venerdì 2 marzo 2018
SIMENON SIMENON. MAIGRET ET LA VIEILLE DAME ON THE SMALL SCREEN: IN ETRETAT OR ELSEWHERE?
About two television adaptations of Simenon's novel
SIMENON SIMENON. MAIGRET ET LA VIEILLE DAME SUR LE PETIT ECRAN: A ETRETAT OU AILLEURS ?
A propos de deux adaptations télévisées du roman de Simenon
SIMENON SIEMNON. MAIGRET ET LA VIEILLE DAME SUL PICCOLO SCHERMO: A ETRETAT O ALTROVE?
It is a measure of the international popularity of the Maigret stories that television adaptations have been made in a range of languages for audiences throughout Europe and beyond. Three versions of Maigret et la vieille dame have appeared, featuring Rupert Davies (The Old Lady, BBC, 1960), Jean Richard (Maigret et la dame d’Etretat, Antenne 2, 1979) and Bruno Crémer (Maigret et la vieille dame, France 2, 1995) respectively in the role of the commissaire. Whereas The Old Lady was filmed mainly in the studio, the Richard and Crémer versions were both shot on location; this article will review the degree to which each of these telefilms realises the Etretat setting of Simenon’s novel.
Stéphane Bertin, the director of Maigret et la dame d’Etretat, featuring Jean Richard, insists throughout that the action is unfolding in the same geographical setting as the novel, even going so far as to add a reference to Etretat, absent in Simenon’s original, in the title of the episode. The telefilm opens with views of the cliffs and streets of Etretat before moving to the burial of the murdered maid Rose Trochu in a scene filmed at the cliffside church of Varengeville near Dieppe, which substitutes for the church of Yport. There are numerous shots of Etretat’s pebble beach, the arches in the chalk cliffs on either side of the town and the famous “aiguille creuse”, a fifty-five-metre-high obelisk rising from the sea, along with sequences filmed in nearby Fécamp and at the petrol terminal at Antifer between Le Havre and Etretat, the latter scene being a further addition to Simenon’s text.
By contrast, in David Delrieux’s, adaptation of Maigret et la vieille dame, starring Bruno Crémer, Etretat is completely absent. The overall impression is of a seaside setting: as Maigret dismounts from the train, the viewer sees children with shrimping nets, there is a Hôtel des Falaises, Madame Besson explains that her father had been a fisherman and there are nets drying outside Rose’s family home. It may appear curious, then, that the viewer never sees the sea, a fact which becomes less curious when the end-of-programme credits suggest that the episode was filmed in the landlocked Czech Republic! Delrieux’s aim seems to be to create the ambiance of a seaside resort in the south-west of France rather than Normandy – Arlette Sudre lives in Bordeaux rather than Paris, Inspector Castaing’s car has a Gironde registration plate, Madame Besson’s calvados becomes cognac and Rose’s father’s cider is transformed into red wine.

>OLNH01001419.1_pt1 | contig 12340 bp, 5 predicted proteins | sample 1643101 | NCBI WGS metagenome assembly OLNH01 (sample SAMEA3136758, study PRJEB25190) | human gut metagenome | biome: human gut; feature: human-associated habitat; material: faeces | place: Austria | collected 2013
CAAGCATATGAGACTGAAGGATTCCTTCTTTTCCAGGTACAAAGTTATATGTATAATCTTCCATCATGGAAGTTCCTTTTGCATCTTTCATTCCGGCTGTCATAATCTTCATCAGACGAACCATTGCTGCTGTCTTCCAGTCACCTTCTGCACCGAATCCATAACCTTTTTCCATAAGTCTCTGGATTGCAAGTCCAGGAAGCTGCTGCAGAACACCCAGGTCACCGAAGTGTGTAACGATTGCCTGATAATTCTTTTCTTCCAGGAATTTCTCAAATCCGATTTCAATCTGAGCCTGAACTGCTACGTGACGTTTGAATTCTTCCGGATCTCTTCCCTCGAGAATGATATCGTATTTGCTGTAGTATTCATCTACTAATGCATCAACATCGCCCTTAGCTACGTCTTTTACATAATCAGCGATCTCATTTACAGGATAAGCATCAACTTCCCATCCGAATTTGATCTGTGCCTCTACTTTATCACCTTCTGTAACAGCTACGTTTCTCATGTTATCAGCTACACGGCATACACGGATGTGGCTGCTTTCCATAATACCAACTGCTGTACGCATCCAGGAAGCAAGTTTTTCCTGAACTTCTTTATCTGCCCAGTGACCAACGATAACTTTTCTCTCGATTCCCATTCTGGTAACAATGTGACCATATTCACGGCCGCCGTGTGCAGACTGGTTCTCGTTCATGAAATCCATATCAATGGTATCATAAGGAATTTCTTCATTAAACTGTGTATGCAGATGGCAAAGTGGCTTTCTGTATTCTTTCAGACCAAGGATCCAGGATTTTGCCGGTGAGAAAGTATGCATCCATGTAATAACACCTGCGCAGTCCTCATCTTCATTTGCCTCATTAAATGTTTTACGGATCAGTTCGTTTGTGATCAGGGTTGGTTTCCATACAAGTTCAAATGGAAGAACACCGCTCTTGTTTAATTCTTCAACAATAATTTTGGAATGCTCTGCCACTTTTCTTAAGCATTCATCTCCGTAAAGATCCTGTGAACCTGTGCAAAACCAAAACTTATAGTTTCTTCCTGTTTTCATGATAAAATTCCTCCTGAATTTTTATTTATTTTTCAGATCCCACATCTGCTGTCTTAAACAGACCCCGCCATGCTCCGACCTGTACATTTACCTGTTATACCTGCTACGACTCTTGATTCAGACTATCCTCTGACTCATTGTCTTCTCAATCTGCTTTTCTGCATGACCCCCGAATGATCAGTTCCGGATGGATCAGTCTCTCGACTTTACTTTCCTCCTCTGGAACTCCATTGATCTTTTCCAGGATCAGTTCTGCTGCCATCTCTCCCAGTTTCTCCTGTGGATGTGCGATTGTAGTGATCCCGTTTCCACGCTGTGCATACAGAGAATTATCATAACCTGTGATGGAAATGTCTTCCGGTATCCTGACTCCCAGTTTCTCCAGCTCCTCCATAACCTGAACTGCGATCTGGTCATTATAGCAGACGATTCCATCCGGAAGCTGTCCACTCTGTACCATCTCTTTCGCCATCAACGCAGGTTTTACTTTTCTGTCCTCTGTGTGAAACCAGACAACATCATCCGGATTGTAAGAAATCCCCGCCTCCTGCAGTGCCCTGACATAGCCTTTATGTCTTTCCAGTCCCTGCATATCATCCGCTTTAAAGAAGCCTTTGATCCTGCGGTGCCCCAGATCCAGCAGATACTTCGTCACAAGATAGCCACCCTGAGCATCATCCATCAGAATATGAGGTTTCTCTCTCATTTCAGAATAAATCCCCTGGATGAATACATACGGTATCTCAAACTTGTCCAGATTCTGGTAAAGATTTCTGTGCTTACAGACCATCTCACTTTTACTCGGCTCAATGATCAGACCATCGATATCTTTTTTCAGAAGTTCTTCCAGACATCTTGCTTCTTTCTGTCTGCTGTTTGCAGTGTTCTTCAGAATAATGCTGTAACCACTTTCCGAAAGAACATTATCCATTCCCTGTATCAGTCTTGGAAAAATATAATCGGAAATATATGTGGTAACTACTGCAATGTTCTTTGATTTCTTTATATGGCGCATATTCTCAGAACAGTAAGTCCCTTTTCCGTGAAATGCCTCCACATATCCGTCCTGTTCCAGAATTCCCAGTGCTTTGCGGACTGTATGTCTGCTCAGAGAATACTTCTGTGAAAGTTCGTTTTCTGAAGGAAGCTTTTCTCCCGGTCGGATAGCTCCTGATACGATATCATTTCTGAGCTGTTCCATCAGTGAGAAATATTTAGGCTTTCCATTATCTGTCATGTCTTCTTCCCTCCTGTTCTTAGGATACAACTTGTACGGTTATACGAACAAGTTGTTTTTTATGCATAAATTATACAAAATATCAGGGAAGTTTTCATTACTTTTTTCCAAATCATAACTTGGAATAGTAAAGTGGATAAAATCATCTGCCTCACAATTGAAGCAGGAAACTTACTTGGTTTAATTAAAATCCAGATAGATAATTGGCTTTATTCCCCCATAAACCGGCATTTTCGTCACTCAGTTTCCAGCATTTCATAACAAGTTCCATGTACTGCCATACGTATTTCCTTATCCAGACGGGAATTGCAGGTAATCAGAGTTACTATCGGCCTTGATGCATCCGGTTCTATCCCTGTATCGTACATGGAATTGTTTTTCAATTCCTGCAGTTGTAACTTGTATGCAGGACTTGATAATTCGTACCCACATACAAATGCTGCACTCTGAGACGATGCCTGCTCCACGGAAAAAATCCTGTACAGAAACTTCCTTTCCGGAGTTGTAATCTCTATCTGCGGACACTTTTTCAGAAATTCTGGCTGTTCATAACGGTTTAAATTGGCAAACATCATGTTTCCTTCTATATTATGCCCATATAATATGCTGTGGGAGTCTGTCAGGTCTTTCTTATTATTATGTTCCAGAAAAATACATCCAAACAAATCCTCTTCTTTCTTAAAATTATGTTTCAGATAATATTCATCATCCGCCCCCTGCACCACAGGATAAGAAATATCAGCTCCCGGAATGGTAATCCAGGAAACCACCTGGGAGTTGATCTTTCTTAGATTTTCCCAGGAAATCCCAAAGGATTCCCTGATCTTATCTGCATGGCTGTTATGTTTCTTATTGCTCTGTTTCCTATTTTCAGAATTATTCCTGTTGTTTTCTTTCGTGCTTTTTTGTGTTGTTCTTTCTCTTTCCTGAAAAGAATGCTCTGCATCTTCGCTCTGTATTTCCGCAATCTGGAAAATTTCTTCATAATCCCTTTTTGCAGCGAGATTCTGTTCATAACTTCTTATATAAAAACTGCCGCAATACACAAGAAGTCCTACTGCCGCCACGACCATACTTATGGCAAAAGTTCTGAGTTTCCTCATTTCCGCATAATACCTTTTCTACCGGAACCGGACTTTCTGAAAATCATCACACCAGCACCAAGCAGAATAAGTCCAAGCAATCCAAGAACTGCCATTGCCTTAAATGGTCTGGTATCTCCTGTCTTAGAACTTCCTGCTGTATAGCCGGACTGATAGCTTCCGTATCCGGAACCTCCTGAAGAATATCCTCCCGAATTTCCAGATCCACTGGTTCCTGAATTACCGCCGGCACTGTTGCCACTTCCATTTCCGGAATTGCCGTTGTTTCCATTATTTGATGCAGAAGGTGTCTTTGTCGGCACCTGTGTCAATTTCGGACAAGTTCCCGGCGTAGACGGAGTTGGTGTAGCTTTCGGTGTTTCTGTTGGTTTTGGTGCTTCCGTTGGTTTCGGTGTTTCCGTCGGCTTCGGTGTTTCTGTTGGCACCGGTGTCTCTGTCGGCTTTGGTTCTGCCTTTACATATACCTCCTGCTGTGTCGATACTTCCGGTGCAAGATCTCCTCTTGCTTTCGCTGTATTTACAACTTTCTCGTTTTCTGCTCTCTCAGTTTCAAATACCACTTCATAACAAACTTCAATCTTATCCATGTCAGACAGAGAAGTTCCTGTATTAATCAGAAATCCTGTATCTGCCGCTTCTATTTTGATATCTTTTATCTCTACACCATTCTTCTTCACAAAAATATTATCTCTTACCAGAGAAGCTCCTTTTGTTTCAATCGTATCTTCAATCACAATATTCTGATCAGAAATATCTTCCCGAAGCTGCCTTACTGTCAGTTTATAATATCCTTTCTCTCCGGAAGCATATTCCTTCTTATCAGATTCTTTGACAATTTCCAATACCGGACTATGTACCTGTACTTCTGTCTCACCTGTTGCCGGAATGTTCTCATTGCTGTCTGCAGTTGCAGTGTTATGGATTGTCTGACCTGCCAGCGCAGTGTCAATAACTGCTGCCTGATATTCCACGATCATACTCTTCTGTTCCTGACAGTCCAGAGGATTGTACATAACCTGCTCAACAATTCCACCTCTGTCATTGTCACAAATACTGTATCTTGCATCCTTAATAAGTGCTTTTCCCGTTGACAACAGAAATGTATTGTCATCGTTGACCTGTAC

In addition to this difference in physical location between the two telefilms, there is a further contrast in the historical setting. While Maigret et la dame d’Etretat with Jean Richard is broadly contemporaneous to its 1970s production, Maigret et la vieille dame with Bruno Crémer has an early 1950s “look”. There is a further contrast in the differing approaches of the respective production teams. Maigret et la dame d’Etretat draws on a number of techniques associated with the Nouvelle Vague movement, with in-the-street filming, handheld cameras and non-professional extras. Maigret et la vieille dame, on the other hand, is closer to the so-called cinéma de qualité approach, with the recreation of a historical and social ambiance through the careful (and often expensive!) choice of costumes and props to create a reconstituted version of early-1950s France as it might be imagined by the modern television viewer; and it should, of course, be noted that this is a subjective interpretation of an epoch rather than a necessarily historically accurate depiction.
In conclusion, although both TV adaptations follow quite closely the storyline of Simenon’s narrative, neither seeks to reproduce the setting of the novel in all details. While Maigret et la dame d’Etretat insists on the Etretat location, the narrative unfolds in a different historical period; if Maigret et la vieille dame has a historical context closer to Simenon’s 1950 novel, the geographical specificity of Etretat and the Normandy coast is completely removed. The degree to which such factors influence a viewer’s appreciation of each adaptation of Simenon’s text will depend on the relative importance he or she attributes to their historical and geographical resemblance or otherwise to the literary point of departure; and in an overall appreciation of each telefilm, these are only two factors amongst many, including the quality of the screenplay and scriptwriting, the casting and performance of the actors, and other considerations such as the camera work and soundtrack. Both adaptations remain accessible in DVD format and readers of this blog are encouraged to make their own judgement and, above all, enjoy these dramatic tributes to Simenon’s creativity.
Pubblicato da Maurizio Testa a 00:03